U.S. Markets closed

A Florida woman was fined $100,000 for a dirty pool and overgrown grass. When do fines become excessive?

Kristine Phillips

DUNEDIN, Fla. – Kristi Allen read the letter and thought it had to be a scam.

It said she owed $92,600 in fines for overgrown vegetation and a stagnant swimming pool at a house she no longer owned. She must pay in two weeks, the letter said, hinting that she could be sued if she didn't. Including interest charges and other fees, her debt swelled to $103,559, about twice her yearly income.

Three months later, in late 2018, the city of Dunedin sued to collect, setting off another legal fight over how local governments use their power to impose heavy fines on citizens. What Allen, 38, a mother of two, thought had to be a scam turned into a nightmare she said could bankrupt her family.

“I haven’t woken up from it yet,” she said.

Dunedin, a small seaside city outside Tampa, cracks down on code violations, saddling homeowners with massive fines while its revenue grows. In 5½ years, the city has collected nearly $3.6 million in fines – sometimes tens of thousands at a time – for violating laws that prohibit grasses taller than 10 inches, recreational vehicles parked on streets at certain hours or sidings and bricks that don't match.

In early 2014, three years after Kristi Allen moved out, a code inspector came to the house, which had been vacant. Brown palm tree leaves littered the overgrown backyard. A neighbor told the inspector that something dead may have been rotting there. The swimming pool had turned into a bright green, mosquito-infested cesspool.

The Supreme Court ruled in February that local governments can't impose excessive fines. The decision is among the first constraints by the federal government on how much money cities and states can charge people for everything from speeding to overgrown lawns. But the court did not say what should be considered excessive, leaving local governments and residents with a question: How much is too much?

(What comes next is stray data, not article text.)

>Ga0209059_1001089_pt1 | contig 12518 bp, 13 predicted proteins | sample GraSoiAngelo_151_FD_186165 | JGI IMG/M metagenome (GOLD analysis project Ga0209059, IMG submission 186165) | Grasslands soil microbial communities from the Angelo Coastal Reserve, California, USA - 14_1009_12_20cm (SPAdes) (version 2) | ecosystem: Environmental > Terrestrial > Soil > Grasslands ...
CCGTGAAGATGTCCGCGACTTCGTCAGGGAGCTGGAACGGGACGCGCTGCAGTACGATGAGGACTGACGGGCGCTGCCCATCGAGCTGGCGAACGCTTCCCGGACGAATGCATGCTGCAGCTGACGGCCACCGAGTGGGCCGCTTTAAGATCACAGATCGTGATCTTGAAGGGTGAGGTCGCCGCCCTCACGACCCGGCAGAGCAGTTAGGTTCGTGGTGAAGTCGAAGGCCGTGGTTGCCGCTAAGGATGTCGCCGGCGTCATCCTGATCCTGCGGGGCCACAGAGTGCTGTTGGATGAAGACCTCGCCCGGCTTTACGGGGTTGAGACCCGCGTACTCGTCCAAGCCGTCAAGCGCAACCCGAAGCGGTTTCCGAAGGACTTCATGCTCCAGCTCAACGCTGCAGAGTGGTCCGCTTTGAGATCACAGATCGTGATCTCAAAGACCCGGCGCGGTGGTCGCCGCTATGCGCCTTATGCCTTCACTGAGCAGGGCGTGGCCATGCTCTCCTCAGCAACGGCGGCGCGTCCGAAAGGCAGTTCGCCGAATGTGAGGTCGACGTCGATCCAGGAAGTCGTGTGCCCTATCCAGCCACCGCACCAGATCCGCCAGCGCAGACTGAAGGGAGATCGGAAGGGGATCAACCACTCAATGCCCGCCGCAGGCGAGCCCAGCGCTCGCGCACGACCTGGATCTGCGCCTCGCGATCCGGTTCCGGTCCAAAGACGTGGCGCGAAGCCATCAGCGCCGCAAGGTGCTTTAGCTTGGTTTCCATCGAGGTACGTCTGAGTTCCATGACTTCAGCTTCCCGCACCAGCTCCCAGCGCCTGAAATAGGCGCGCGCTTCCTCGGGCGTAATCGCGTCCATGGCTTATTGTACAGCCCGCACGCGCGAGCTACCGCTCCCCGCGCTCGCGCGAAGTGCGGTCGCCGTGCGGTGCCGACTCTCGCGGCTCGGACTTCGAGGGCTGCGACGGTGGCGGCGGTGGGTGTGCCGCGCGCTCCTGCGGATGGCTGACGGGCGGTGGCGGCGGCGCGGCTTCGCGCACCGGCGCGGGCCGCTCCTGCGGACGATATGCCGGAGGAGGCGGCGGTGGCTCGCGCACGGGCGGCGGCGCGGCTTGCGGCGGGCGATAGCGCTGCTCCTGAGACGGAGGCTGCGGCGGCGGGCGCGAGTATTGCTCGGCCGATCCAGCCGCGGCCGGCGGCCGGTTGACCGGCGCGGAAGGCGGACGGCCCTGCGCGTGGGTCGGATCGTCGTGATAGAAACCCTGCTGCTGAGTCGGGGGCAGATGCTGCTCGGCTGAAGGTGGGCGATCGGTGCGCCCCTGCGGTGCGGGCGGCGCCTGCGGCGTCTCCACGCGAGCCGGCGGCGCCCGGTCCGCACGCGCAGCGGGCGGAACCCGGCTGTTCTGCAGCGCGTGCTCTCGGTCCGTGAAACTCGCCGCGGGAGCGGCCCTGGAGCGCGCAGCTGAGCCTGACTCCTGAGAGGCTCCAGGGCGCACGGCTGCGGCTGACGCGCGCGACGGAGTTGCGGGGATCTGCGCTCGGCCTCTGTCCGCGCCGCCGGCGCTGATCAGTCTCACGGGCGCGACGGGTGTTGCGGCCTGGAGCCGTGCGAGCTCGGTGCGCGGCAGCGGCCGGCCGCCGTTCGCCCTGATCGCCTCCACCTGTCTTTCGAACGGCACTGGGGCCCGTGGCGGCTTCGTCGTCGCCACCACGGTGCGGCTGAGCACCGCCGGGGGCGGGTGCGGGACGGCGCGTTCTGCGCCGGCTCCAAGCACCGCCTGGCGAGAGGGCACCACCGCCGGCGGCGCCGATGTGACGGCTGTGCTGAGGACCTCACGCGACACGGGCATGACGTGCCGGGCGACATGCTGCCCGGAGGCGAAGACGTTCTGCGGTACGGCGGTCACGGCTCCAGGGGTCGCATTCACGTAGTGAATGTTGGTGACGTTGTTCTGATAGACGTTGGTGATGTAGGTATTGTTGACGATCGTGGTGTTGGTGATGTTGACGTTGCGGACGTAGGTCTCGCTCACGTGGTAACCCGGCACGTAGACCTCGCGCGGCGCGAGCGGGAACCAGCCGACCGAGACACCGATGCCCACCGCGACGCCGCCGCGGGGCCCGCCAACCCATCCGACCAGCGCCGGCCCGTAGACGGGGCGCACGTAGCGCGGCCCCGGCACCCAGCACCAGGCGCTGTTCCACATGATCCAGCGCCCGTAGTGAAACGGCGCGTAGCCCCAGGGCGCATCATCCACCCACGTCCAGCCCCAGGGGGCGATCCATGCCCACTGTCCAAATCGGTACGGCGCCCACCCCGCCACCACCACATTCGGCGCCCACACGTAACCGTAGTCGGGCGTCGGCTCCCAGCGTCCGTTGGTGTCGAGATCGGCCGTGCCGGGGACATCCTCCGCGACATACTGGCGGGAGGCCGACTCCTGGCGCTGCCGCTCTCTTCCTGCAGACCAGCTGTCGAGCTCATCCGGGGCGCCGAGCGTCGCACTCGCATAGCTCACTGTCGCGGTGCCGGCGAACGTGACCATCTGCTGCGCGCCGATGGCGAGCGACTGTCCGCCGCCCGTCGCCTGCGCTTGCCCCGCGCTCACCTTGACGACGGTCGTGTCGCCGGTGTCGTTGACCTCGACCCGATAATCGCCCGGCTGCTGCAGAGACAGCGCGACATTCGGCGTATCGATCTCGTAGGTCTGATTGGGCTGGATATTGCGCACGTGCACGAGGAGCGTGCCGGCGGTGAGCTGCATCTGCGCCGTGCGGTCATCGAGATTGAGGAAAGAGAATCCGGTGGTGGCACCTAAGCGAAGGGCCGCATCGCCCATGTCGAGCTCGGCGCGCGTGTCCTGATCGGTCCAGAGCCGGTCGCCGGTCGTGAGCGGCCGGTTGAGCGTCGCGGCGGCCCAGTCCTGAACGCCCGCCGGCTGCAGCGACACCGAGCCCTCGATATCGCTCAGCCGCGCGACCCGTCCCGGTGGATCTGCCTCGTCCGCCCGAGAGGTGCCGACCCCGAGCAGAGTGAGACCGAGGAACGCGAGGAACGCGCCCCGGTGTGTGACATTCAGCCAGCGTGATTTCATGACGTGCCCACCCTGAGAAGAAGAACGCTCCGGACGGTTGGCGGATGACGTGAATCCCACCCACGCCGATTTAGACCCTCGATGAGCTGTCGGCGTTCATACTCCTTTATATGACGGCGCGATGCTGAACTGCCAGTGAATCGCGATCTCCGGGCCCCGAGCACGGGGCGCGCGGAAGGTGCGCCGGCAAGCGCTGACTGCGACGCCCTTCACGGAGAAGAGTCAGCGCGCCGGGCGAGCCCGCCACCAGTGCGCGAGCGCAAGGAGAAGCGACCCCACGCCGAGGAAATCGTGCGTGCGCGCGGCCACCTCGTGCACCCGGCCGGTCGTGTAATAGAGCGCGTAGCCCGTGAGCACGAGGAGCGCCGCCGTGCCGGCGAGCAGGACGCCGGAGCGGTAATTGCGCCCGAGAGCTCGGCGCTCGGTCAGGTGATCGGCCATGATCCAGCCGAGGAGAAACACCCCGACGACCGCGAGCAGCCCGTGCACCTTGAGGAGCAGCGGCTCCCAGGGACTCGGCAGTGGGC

Fines are a reliable source of revenue for cash-starved cities, and have become a big – and rapidly growing – business for local governments. States, cities and counties collected a total of $15.3 billion in fines and forfeitures in 2016, according to the most recent financial records collected by the U.S. Census Bureau. That’s a 44% jump from a decade earlier.

The Supreme Court’s decision should be a wake-up call for local governments that trap people in a never-ending cycle of debt, said Lisa Foster, a former Justice Department official who runs the Fines and Fees Justice Center, a New York-based advocacy group. But the ruling has not reined in some of the most aggressive practices, in Dunedin and elsewhere.Dunedin officials declined to be interviewed but insisted through a spokesman that the fines they impose were neither excessive nor abusive. Dunedin’s code enforcement policies are meant to “protect the integrity of neighborhoods and the quality of the community,” spokesman Ron Sachs said.

City and county records show that at least 33 homeowners owed the city $20,000 or more in fines as of May. That tally does not include dozens of bank- and company-owned houses with hundreds of thousands of dollars worth of code violations. In some cases, the fines seem to have more to do with aesthetics than public safety.